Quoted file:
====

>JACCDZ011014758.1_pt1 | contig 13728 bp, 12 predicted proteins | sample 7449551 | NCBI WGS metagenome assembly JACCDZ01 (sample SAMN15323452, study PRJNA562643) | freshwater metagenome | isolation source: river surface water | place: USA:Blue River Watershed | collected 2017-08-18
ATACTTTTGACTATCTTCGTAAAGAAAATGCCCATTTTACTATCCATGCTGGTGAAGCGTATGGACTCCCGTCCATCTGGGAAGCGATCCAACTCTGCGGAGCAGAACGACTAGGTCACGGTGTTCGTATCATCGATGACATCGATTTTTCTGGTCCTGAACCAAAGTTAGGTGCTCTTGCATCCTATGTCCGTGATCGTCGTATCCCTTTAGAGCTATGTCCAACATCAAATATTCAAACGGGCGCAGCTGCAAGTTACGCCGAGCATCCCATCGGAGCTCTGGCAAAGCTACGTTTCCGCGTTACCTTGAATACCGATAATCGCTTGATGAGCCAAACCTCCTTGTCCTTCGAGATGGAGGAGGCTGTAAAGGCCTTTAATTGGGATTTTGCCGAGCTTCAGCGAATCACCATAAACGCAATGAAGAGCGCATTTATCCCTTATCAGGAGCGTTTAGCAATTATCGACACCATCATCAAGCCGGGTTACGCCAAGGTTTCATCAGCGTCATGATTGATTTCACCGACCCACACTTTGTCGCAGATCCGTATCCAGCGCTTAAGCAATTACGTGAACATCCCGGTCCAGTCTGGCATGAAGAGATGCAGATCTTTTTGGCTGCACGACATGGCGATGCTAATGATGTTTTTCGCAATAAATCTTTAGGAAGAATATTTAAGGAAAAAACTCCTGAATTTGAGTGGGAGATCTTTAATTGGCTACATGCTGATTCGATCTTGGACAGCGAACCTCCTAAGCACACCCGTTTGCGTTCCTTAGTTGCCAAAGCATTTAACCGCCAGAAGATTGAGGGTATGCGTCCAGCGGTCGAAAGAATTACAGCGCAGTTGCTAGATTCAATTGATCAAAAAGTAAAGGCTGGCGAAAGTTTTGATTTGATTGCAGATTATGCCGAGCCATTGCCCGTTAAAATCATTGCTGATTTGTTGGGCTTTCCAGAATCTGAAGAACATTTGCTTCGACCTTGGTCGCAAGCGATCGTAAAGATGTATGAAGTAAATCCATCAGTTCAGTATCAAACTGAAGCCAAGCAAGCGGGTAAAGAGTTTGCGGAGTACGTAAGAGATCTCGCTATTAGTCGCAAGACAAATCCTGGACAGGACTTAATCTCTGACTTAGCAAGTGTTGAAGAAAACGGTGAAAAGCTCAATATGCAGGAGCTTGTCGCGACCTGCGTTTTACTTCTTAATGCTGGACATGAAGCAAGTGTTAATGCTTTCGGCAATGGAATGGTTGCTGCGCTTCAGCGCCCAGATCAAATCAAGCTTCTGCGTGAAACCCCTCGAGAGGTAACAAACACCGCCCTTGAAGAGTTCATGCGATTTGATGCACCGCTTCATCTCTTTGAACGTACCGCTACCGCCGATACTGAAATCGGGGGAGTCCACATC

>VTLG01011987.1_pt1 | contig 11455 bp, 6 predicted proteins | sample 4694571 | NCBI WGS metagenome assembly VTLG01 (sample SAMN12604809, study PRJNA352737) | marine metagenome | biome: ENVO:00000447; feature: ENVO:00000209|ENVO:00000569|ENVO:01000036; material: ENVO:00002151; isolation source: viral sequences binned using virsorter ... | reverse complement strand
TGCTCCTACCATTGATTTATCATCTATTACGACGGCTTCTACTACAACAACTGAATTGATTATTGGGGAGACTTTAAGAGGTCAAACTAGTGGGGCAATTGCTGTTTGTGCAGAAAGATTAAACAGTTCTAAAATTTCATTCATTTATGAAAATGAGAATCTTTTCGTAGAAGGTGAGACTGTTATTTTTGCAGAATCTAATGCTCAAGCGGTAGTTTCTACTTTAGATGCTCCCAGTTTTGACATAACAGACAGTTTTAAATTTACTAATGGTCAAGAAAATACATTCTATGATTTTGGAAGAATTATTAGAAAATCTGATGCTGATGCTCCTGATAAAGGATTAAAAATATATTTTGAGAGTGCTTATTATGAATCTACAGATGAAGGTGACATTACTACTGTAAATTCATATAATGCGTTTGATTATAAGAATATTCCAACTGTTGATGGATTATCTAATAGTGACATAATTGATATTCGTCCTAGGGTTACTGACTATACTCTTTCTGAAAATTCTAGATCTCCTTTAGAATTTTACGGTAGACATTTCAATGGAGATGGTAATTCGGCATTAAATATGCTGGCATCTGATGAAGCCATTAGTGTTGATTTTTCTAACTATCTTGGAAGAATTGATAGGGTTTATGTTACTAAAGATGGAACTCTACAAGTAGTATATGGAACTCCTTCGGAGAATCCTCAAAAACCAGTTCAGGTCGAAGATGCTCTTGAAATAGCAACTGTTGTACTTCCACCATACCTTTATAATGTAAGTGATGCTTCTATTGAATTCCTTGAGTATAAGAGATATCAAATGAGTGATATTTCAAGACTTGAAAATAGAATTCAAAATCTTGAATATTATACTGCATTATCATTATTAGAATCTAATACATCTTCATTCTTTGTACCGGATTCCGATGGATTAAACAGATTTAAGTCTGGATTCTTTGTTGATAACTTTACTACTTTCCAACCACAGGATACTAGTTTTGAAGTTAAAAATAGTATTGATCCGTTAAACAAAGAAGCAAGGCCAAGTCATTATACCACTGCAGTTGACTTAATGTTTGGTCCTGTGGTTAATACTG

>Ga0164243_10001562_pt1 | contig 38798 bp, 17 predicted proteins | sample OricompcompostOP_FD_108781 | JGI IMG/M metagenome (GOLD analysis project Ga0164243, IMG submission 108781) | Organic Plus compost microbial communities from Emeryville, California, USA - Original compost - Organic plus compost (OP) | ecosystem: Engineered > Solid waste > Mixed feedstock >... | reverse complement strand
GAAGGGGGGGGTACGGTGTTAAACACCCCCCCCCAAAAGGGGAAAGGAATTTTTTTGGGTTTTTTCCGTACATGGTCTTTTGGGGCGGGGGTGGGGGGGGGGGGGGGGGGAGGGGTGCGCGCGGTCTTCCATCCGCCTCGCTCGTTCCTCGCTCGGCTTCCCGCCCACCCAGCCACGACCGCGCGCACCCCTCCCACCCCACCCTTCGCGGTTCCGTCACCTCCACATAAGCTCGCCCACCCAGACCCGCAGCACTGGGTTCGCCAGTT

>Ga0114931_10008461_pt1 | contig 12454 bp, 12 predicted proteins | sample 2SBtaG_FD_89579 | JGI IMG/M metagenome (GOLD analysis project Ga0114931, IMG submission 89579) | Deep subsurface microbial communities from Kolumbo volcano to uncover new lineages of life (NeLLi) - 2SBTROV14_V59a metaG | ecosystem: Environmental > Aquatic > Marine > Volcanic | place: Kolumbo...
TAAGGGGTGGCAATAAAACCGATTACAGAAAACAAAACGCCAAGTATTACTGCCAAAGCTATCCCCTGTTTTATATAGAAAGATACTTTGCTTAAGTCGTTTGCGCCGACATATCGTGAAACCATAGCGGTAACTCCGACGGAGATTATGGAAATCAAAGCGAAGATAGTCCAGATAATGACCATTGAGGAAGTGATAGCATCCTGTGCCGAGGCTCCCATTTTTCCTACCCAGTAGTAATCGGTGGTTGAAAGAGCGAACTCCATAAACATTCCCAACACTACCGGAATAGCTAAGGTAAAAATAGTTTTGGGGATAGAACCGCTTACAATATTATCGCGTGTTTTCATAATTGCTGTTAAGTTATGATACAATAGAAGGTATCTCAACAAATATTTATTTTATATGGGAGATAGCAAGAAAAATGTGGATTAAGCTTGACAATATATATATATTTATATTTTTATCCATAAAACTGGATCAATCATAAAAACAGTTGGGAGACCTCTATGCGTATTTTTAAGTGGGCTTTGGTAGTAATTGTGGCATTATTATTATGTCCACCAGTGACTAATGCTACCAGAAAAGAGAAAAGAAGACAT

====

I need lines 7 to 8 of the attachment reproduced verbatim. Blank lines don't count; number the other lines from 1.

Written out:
>Ga0114931_10008461_pt1 | contig 12454 bp, 12 predicted proteins | sample 2SBtaG_FD_89579 | JGI IMG/M metagenome (GOLD analysis project Ga0114931, IMG submission 89579) | Deep subsurface microbial communities from Kolumbo volcano to uncover new lineages of life (NeLLi) - 2SBTROV14_V59a metaG | ecosystem: Environmental > Aquatic > Marine > Volcanic | place: Kolumbo...
TAAGGGGTGGCAATAAAACCGATTACAGAAAACAAAACGCCAAGTATTACTGCCAAAGCTATCCCCTGTTTTATATAGAAAGATACTTTGCTTAAGTCGTTTGCGCCGACATATCGTGAAACCATAGCGGTAACTCCGACGGAGATTATGGAAATCAAAGCGAAGATAGTCCAGATAATGACCATTGAGGAAGTGATAGCATCCTGTGCCGAGGCTCCCATTTTTCCTACCCAGTAGTAATCGGTGGTTGAAAGAGCGAACTCCATAAACATTCCCAACACTACCGGAATAGCTAAGGTAAAAATAGTTTTGGGGATAGAACCGCTTACAATATTATCGCGTGTTTTCATAATTGCTGTTAAGTTATGATACAATAGAAGGTATCTCAACAAATATTTATTTTATATGGGAGATAGCAAGAAAAATGTGGATTAAGCTTGACAATATATATATATTTATATTTTTATCCATAAAACTGGATCAATCATAAAAACAGTTGGGAGACCTCTATGCGTATTTTTAAGTGGGCTTTGGTAGTAATTGTGGCATTATTATTATGTCCACCAGTGACTAATGCTACCAGAAAAGAGAAAAGAAGACAT